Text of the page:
(Of course, if you use non-standard terms it's important to remind students of the official term that goes with your non-standard term, so they don't go out thinking the rutabaga of 9 is 3. See The Number Devil for more fun non-standard terms!)

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    $\begingroup$ +1 for the rutabaga of 9, although I also appreciate the wisdom in the rest of your answer ;) $\endgroup$ Nov 11, 2014 at 2:59
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    $\begingroup$ I liked making numbers hop. $\endgroup$
    – Joe Z.
    Nov 12, 2014 at 19:02

The answer to the topic question: No.

Toscho should upgrade his comment to an answer. The name of the '>' sign is used in too many places to be replaced without causing confusion elsewhere.

But there is a more important point I want to make: One thing can have more comparable properties as you have demonstrated and Toscho commented. Size of circle vs count of the circles. Height of a person vs her age, or weight. Make sure you define the property you want to compare first. Then you can get another comparative adjectives (3 yrs older, 1 inch taller etc.) to help you explain what the greater means.

When you decide to work with numbers later, keep only numbers! No circles, no distractions. You may want to show the numbers as moves along the number line. Greater than to the right, less than (or whatever you find suitable) to the left. Note that the movement has always direction, this way the sign (+/-) comes into the mind as necessity.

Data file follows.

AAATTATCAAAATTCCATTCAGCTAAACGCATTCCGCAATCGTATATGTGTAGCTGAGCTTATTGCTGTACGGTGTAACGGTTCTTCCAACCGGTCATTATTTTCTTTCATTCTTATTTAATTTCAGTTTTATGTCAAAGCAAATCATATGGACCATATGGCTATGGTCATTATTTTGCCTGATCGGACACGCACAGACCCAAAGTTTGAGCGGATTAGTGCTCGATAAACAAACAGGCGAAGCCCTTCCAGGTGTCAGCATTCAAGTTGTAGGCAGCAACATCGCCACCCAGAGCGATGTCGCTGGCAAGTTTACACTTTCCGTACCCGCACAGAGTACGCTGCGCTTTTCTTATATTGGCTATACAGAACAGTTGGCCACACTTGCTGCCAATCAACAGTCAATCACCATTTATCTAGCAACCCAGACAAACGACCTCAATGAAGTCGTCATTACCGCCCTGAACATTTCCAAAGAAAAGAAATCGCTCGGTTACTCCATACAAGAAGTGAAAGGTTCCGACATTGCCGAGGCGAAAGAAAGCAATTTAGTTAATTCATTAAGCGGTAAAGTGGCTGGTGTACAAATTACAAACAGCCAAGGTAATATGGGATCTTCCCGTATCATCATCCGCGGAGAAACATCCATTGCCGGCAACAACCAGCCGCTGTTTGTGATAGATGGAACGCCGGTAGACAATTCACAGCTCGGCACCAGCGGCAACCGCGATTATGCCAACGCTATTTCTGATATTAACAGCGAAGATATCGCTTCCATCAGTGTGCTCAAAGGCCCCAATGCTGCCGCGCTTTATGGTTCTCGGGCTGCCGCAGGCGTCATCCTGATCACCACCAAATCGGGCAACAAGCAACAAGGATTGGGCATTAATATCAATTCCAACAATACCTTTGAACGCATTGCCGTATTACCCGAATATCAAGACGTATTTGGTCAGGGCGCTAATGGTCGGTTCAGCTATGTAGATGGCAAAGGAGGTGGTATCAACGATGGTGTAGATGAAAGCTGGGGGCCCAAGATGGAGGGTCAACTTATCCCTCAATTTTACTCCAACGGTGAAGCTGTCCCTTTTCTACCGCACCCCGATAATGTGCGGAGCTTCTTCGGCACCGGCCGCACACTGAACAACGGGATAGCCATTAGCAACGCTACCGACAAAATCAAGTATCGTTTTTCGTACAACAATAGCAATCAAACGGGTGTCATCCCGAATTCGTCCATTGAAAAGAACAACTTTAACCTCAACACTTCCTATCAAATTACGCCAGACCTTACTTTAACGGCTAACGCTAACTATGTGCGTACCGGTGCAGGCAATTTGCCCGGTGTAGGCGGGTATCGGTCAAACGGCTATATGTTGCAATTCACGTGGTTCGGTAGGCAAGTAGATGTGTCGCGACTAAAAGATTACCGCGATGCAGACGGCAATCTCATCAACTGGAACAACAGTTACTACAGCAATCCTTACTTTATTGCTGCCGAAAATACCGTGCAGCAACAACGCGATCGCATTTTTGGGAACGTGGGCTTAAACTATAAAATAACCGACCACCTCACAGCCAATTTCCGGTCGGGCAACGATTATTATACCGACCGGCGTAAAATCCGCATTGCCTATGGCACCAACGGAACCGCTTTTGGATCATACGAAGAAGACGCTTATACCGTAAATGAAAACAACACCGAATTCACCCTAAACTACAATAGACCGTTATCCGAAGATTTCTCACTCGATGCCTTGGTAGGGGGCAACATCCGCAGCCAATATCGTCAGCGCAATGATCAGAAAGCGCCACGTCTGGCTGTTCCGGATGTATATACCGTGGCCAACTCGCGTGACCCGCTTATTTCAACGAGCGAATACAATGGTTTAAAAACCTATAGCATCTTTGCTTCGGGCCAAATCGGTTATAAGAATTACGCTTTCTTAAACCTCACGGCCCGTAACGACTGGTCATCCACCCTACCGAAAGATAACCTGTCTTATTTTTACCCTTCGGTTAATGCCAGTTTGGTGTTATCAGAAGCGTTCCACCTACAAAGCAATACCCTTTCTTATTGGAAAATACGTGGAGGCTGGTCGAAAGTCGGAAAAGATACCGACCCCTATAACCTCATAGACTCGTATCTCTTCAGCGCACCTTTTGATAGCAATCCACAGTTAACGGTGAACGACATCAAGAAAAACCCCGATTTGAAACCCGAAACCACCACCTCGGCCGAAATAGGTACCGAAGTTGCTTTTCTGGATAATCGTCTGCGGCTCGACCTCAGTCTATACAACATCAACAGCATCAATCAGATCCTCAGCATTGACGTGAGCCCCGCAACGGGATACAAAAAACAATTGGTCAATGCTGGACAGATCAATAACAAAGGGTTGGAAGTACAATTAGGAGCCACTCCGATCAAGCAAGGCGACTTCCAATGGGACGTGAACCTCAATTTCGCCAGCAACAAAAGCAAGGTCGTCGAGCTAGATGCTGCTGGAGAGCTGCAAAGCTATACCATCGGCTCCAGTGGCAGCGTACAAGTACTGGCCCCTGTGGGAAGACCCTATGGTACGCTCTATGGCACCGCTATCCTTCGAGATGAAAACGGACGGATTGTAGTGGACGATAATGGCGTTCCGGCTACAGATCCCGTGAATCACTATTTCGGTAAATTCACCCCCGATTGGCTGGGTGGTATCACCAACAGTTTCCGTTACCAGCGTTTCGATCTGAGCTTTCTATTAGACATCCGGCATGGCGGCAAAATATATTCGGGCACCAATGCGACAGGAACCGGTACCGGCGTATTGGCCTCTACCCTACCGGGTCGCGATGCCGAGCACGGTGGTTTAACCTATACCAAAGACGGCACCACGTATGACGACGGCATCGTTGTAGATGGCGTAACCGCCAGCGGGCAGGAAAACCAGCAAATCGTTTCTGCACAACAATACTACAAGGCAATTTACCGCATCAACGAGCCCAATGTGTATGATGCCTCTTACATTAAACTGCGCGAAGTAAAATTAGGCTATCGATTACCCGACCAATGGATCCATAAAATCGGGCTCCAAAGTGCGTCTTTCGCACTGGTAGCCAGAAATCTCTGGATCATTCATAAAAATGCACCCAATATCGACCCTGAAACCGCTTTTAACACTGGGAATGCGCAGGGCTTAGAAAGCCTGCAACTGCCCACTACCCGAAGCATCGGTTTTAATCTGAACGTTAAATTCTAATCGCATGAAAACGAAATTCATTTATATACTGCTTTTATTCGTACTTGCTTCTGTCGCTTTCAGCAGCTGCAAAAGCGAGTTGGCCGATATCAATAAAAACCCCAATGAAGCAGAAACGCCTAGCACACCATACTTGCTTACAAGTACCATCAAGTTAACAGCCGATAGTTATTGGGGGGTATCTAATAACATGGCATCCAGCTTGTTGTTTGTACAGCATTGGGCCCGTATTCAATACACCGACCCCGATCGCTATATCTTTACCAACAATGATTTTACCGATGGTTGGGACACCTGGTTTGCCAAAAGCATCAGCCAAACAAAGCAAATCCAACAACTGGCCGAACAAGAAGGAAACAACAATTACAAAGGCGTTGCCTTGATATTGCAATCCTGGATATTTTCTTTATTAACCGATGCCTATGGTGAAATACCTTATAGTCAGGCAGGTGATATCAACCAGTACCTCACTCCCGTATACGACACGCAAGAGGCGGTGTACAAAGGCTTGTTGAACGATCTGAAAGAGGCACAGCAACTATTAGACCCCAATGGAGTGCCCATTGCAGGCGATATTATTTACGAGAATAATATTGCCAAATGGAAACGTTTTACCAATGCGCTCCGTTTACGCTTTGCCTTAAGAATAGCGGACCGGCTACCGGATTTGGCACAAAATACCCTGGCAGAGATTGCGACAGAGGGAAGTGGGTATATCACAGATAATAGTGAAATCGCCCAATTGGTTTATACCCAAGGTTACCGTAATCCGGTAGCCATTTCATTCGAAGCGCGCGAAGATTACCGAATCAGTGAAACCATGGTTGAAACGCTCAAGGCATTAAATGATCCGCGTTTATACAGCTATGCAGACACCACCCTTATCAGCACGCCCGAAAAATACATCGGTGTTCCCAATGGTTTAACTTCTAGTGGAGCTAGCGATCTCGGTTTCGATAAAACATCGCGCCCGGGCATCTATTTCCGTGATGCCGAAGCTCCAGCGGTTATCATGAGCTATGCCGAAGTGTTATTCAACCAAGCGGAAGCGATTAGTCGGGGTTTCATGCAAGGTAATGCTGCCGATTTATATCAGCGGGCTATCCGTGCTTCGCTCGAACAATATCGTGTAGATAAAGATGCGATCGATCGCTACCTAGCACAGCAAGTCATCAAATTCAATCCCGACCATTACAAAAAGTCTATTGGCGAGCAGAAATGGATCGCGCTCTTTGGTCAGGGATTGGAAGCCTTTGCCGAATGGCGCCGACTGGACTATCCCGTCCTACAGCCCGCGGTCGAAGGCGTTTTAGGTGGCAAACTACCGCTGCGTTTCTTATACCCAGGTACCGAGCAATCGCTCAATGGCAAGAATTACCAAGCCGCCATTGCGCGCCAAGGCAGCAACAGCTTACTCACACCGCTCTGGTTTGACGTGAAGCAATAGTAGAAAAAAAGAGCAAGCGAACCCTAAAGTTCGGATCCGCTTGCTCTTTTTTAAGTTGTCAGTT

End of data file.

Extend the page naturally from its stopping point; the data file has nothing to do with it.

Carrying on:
It is a good habit, in speaking or writing, to get used to saying "more positive" or "more negative" in situations where confusion may arise. However, students should also be taught that $<$ has a completely standard meaning, so that they can read books and listen to people who are not careful about this.


Determining how mathematics applies to a situation (how to mathematize a situation) often requires measurement. To determine whether one thing is greater than another thing, first those things must be identified as quantities. And then they need to be compared somehow; this can involve a measurement process that results in coming up with a number to represent the quantity in some appropriate system of units.

In the OP example given, we could compare total diameters. We could compare individual diameters. We could compare total area or individual areas. We could compare hue. We could compare a measure of curvature. I'm sure there are a lot of other things to compare.

The point is, identifying quantities and measuring them is an important part of mathematical thinking that, among other things, helps to put mathematics in context. This should be a process students become used to engaging in, else their mathematical knowledge is trapped in specifically-worded problems.

In short, the real solution here is to get students to become aware of quantity and measurement and to ask questions if the quantities under comparison are not obvious. And perhaps specify their own basis for comparison if one is not handed to them by an authority figure.